The 60 Minute Blog Audit (How to Increase Reader Retention and Subscribers)

I’ve seen a lot of crappy blogs.

No really.

I hate to say it, but I get a lot of emails from people asking me to check out their blog and give them feedback on it.  I do my best to be kind, and respond with some tips, but I’ve found that without fail, almost every single time I’m giving the exact same advice.

Now, I may not have the world’s best blog, but I’ve worked with a lot of Location Rebel members and others to help them position their blogs in the best possible place to be successful.

“What do you mean you need a tagline?!”

“Oh, I need a photo on my about page?! Says who?!” 

“Wait, people won’t sign up for just email updates?”

These are all mistakes I’ve made over the last three years

So in order to save myself a lot of time (yeah, I’m selfish like that), as well as hopefully help you improve your website, I’ve put together this 60 minute blog audit.

It may take you longer to actually implement changes, but by addressing some of these key site attributes you should be able to encourage more interaction, subscribers, shares, and in turn have more success in whatever form you quantify it.

Here’s What You Need to Do:

Get out a piece of paper, Evernote, a word doc or whatever it is you use to take notes.

Then open up your blog.

Copy down each headline in this article as you go through it, and take a minute to write down either “Ok” “Needs Work” next to each headline.

For the things that need work, take notes based on my recommendations.  When you’re done, sit down and start going down the list, making improvements where necessary.  Overtime you’ll be amazed at how a few small changes will increase just about every metric you have for blog success.

Here’s the cheat sheet for those of you too lazy to read the whole thing (although I really encourage you to spend more time and read each section):

  • Do You have a Professionally Designed Logo?
  • Is Your Tagline Clear Enough?
  • Do You Have a Bio Box?
  • Has Your About Page Been Updated in the Last Year?
  • Do You Have An Incentive to Opt In?
  • Do Your Headlines Suck?
  • Are you Communicating With Your Subscribers?
  • Are you Writing for the Reader, or Yourself?
  • Are you Leveraging Social Proof?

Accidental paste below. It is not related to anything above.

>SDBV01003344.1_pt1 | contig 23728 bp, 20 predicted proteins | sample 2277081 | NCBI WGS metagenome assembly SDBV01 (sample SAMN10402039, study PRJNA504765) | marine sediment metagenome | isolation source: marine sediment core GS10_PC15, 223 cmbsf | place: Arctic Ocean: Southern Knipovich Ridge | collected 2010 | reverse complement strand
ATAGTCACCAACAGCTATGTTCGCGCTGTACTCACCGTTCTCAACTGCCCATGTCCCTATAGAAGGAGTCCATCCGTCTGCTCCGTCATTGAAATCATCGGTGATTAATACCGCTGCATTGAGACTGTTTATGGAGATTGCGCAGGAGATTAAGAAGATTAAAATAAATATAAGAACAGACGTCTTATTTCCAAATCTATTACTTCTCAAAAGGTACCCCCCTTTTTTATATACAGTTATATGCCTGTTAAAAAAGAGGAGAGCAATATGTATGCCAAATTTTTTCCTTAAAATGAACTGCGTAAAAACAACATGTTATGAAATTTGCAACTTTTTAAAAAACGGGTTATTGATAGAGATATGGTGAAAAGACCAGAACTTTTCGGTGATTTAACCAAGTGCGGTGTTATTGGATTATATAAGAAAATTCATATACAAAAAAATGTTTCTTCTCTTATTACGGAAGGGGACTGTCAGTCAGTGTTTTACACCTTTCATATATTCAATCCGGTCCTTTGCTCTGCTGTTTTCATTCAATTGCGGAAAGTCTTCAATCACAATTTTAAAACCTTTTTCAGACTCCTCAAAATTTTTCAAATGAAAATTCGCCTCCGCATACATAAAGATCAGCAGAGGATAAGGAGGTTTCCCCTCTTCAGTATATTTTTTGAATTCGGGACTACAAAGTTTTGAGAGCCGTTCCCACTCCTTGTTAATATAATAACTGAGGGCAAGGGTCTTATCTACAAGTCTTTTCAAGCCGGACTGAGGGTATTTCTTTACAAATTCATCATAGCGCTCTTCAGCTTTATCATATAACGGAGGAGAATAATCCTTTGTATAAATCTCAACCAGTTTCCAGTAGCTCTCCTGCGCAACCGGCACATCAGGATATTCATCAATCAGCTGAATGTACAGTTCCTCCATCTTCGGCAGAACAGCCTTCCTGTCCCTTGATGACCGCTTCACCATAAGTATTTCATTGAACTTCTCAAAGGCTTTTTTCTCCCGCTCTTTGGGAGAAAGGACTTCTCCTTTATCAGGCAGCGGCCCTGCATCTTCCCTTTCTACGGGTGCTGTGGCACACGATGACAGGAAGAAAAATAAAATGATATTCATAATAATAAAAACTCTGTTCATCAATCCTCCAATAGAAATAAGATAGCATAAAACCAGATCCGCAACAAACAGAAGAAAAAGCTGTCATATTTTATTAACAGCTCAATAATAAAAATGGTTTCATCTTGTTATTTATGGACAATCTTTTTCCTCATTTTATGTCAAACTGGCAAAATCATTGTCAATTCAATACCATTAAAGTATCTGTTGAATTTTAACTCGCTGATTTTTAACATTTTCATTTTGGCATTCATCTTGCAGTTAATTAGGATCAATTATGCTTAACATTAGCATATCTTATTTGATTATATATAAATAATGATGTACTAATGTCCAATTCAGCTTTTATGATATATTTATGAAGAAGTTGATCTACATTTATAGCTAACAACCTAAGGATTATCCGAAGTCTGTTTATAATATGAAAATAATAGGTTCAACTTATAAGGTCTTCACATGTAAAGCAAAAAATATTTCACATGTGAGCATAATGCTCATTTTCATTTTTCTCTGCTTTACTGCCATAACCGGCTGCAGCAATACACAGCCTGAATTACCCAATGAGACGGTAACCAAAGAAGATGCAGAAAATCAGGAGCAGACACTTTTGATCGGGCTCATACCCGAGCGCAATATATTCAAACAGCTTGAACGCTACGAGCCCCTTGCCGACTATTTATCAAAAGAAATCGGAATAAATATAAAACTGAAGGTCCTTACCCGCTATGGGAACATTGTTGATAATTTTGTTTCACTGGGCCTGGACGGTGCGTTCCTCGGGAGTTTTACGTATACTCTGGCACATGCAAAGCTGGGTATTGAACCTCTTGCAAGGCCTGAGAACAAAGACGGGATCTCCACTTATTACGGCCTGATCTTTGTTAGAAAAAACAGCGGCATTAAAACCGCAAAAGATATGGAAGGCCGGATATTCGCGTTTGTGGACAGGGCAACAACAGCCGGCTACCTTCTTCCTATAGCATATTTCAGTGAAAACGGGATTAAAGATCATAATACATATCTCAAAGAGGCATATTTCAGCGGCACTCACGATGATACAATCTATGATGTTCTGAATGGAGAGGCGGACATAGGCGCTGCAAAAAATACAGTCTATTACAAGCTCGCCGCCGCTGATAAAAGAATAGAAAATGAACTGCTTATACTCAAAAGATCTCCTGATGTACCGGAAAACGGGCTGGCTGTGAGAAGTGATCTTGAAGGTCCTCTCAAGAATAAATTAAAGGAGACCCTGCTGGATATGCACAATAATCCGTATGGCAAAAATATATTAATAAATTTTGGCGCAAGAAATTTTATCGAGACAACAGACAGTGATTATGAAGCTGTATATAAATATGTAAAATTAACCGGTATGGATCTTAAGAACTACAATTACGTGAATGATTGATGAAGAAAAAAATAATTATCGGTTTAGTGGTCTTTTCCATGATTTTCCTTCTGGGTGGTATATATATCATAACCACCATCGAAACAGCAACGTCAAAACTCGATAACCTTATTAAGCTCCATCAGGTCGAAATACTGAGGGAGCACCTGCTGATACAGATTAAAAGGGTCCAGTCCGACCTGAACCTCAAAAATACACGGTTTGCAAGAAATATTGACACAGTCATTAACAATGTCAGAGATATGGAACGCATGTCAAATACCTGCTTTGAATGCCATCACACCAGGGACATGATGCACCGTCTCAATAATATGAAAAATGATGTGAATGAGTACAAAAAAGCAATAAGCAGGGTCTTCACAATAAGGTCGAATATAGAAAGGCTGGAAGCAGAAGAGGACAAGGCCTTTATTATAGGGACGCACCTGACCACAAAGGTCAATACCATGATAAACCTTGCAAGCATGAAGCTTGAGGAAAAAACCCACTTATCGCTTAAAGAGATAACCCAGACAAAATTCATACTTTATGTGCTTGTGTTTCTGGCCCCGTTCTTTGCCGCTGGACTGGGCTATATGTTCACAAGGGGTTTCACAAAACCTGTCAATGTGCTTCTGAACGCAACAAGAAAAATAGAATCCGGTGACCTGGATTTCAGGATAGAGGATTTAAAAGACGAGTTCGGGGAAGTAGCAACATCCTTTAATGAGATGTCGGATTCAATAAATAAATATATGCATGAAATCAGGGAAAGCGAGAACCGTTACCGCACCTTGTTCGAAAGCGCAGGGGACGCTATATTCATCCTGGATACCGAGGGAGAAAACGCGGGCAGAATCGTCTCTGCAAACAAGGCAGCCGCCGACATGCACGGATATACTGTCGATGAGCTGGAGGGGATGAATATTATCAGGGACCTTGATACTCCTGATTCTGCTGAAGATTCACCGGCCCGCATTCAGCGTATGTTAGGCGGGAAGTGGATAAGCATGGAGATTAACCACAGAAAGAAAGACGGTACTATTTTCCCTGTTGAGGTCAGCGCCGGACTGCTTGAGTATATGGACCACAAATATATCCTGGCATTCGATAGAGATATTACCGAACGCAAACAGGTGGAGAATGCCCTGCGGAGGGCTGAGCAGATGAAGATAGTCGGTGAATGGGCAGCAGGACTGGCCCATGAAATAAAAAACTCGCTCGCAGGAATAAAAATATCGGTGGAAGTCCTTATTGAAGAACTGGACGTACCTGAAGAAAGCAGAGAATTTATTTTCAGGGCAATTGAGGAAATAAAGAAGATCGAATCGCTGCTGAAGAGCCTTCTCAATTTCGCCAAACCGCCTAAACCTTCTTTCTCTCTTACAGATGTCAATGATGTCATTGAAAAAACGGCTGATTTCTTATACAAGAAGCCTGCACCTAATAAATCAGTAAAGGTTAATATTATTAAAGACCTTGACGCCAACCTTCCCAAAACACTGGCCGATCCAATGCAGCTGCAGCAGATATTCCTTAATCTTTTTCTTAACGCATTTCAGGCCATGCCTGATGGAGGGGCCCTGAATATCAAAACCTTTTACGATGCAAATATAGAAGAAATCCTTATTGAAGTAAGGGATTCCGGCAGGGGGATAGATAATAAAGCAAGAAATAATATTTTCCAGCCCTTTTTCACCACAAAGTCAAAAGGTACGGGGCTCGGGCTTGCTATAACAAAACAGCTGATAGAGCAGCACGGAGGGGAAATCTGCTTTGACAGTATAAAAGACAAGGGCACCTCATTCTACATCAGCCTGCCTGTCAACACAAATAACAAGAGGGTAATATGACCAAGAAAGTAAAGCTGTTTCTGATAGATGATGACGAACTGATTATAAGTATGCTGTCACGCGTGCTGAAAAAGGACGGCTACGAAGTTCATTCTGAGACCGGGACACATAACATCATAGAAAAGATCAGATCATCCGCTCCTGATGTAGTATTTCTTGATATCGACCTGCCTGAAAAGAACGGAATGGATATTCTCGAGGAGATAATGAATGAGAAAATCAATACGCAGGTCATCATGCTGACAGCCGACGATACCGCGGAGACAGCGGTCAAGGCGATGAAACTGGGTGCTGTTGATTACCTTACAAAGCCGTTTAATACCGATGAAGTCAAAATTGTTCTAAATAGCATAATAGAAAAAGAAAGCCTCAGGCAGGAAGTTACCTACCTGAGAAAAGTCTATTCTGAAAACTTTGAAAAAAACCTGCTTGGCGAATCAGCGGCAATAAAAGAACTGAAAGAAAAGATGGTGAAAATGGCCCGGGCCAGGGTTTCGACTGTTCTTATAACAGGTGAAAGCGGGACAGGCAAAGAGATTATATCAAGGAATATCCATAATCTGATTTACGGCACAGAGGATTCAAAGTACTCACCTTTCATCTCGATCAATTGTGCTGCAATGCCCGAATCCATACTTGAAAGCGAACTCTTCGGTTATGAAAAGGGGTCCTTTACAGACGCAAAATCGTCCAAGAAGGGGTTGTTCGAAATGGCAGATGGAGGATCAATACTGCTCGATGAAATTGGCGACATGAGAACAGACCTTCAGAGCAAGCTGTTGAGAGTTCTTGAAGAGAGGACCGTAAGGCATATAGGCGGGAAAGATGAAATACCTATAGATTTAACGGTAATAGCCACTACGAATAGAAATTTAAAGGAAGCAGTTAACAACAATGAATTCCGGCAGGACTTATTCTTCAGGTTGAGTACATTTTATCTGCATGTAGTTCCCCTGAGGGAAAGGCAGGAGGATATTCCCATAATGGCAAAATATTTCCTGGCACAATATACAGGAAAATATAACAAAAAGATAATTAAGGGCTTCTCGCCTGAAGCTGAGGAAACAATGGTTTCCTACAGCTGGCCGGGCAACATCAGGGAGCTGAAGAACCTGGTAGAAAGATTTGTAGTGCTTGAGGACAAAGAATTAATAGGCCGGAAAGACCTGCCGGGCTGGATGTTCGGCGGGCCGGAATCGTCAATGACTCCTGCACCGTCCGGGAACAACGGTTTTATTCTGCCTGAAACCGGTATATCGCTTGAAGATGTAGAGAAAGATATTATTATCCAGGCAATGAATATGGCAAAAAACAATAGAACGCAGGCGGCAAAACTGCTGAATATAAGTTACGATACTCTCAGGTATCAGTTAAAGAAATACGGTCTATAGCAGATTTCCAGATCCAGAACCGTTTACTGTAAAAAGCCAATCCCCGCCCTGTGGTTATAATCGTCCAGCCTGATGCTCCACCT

Ready? Got your blog open? Note taking device?

All right, let’s do this.

Do You Have a Professionally Designed Logo?

Have you actually got a real logo designed for your blog yet? Or do you still have the stock text that you entered into your WordPress backend?

Having a well designed logo does a number of things:

  • It proves that you’re taking this website seriously, which in turn will make people take you seriously
  • It helps define what your site is all about (more on that in the next item)
  • It establishes clear branding, which will make you stand out from the other 100 million blogs out there

It’s not difficult to get a blog designed.  For less than $100 you should be able to get something well thought out and specific to your goals.  To make things even more affordable hop on Fiverr and have someone design you something for 5 bucks.

Get started with that here.

Is Your Tagline Clear Enough?

When you’re getting your logo done you should also consider whether you need to add your tagline into the design as well.

I see so many people make mistakes with their site taglines.  They get too cute with it, and in turn tell the reader nothing about what the site is actually about.

If I were going to do that my site would be:

Location 180: Because Life Doesn’t Suck…

I love that tagline, but you know what? It doesn’t tell a first time visitor anything about why they should stick around and see what I have to say.

So, do you have a descriptive tagline? Do you even have a tagline? If you answered no to either of those questions you should fix this asap. Here are a few things to keep in mind:

  • A first time visitor should know what your site is about in 3 seconds or less – People have short attention spans these days, don’t make them guess, make sure they know exactly what they’re going to get by coming back to your site week in and week out.
  • Can you summarize your site in one sentence? “Location 180 helps people build businesses that they can run from anywhere in the world.” Clear, descriptive, and while there  is a lot more to the site than that, it offers a very clear starting point. Get your summary down and then translate that into your tagline.
  • Does your current tagline reflect what your site is actually about? Often brands, blogs, and businesses change. Have you kept your brand consistent with the changes you’ve made in your business?  If you’ve changed course at all recently, make sure everything is still consistent.

By considering these issues with your site’s tagline, it will keep first time visitors more engaged, and make it much easier for people to describe to others what your site is all about. After all, if you can’t describe what you do in a single sentence, how the hell is someone else supposed to?

Do You Have a Bio Box?

Remember how I said a first time visitor should know exactly what the site is all about in 3 seconds or less? Well another way to help ensure that happens is to have a biography box on the upper right hand corner of the blog.

Write a brief descripion of who you are and what the site is, then include a photo.

After your tagline, this is often the next thing people see and is what will make them decide whether or not they should stick around and listen to what you have to say.